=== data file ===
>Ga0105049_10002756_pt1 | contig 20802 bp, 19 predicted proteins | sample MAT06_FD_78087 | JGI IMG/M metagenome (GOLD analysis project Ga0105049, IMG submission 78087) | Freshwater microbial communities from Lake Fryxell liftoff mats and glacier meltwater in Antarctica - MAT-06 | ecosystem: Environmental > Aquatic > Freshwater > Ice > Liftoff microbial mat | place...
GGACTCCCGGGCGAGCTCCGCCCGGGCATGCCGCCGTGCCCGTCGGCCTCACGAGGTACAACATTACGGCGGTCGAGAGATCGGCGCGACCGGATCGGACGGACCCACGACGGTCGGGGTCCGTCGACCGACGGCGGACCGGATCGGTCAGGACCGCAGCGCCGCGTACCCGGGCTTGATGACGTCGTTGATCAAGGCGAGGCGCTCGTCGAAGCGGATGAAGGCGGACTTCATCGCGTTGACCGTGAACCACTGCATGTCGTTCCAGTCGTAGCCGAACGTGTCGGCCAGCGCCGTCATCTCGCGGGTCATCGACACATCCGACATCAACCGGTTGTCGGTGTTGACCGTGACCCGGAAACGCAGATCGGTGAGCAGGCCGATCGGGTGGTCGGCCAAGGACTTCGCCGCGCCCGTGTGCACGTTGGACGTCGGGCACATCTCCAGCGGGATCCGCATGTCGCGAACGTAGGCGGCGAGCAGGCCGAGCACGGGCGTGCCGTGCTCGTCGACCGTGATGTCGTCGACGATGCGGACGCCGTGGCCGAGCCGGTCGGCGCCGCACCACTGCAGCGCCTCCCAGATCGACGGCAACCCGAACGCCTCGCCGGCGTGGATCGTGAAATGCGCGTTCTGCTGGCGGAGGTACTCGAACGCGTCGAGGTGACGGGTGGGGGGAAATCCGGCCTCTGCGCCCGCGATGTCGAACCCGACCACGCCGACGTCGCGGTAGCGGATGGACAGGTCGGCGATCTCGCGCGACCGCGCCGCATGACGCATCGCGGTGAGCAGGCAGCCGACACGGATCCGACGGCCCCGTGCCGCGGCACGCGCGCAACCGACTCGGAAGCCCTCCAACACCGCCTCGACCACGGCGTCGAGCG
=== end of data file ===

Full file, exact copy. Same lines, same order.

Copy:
>Ga0105049_10002756_pt1 | contig 20802 bp, 19 predicted proteins | sample MAT06_FD_78087 | JGI IMG/M metagenome (GOLD analysis project Ga0105049, IMG submission 78087) | Freshwater microbial communities from Lake Fryxell liftoff mats and glacier meltwater in Antarctica - MAT-06 | ecosystem: Environmental > Aquatic > Freshwater > Ice > Liftoff microbial mat | place...
GGACTCCCGGGCGAGCTCCGCCCGGGCATGCCGCCGTGCCCGTCGGCCTCACGAGGTACAACATTACGGCGGTCGAGAGATCGGCGCGACCGGATCGGACGGACCCACGACGGTCGGGGTCCGTCGACCGACGGCGGACCGGATCGGTCAGGACCGCAGCGCCGCGTACCCGGGCTTGATGACGTCGTTGATCAAGGCGAGGCGCTCGTCGAAGCGGATGAAGGCGGACTTCATCGCGTTGACCGTGAACCACTGCATGTCGTTCCAGTCGTAGCCGAACGTGTCGGCCAGCGCCGTCATCTCGCGGGTCATCGACACATCCGACATCAACCGGTTGTCGGTGTTGACCGTGACCCGGAAACGCAGATCGGTGAGCAGGCCGATCGGGTGGTCGGCCAAGGACTTCGCCGCGCCCGTGTGCACGTTGGACGTCGGGCACATCTCCAGCGGGATCCGCATGTCGCGAACGTAGGCGGCGAGCAGGCCGAGCACGGGCGTGCCGTGCTCGTCGACCGTGATGTCGTCGACGATGCGGACGCCGTGGCCGAGCCGGTCGGCGCCGCACCACTGCAGCGCCTCCCAGATCGACGGCAACCCGAACGCCTCGCCGGCGTGGATCGTGAAATGCGCGTTCTGCTGGCGGAGGTACTCGAACGCGTCGAGGTGACGGGTGGGGGGAAATCCGGCCTCTGCGCCCGCGATGTCGAACCCGACCACGCCGACGTCGCGGTAGCGGATGGACAGGTCGGCGATCTCGCGCGACCGCGCCGCATGACGCATCGCGGTGAGCAGGCAGCCGACACGGATCCGACGGCCCCGTGCCGCGGCACGCGCGCAACCGACTCGGAAGCCCTCCAACACCGCCTCGACCACGGCGTCGAGCG